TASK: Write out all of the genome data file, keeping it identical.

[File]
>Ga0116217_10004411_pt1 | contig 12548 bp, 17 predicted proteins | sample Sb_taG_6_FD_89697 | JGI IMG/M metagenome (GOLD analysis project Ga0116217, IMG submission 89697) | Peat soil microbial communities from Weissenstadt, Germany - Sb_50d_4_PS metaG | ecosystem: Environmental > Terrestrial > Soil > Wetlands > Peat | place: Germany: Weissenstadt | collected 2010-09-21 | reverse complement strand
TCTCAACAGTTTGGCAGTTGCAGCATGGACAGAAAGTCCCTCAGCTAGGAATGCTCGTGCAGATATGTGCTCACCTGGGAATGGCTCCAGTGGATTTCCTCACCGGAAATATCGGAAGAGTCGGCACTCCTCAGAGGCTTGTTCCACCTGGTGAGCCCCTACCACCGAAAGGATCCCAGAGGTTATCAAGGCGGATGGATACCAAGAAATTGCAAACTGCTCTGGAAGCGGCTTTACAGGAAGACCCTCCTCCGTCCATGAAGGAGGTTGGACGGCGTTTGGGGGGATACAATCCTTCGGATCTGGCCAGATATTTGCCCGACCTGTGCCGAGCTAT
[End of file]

>Ga0116217_10004411_pt1 | contig 12548 bp, 17 predicted proteins | sample Sb_taG_6_FD_89697 | JGI IMG/M metagenome (GOLD analysis project Ga0116217, IMG submission 89697) | Peat soil microbial communities from Weissenstadt, Germany - Sb_50d_4_PS metaG | ecosystem: Environmental > Terrestrial > Soil > Wetlands > Peat | place: Germany: Weissenstadt | collected 2010-09-21 | reverse complement strand
TCTCAACAGTTTGGCAGTTGCAGCATGGACAGAAAGTCCCTCAGCTAGGAATGCTCGTGCAGATATGTGCTCACCTGGGAATGGCTCCAGTGGATTTCCTCACCGGAAATATCGGAAGAGTCGGCACTCCTCAGAGGCTTGTTCCACCTGGTGAGCCCCTACCACCGAAAGGATCCCAGAGGTTATCAAGGCGGATGGATACCAAGAAATTGCAAACTGCTCTGGAAGCGGCTTTACAGGAAGACCCTCCTCCGTCCATGAAGGAGGTTGGACGGCGTTTGGGGGGATACAATCCTTCGGATCTGGCCAGATATTTGCCCGACCTGTGCCGAGCTAT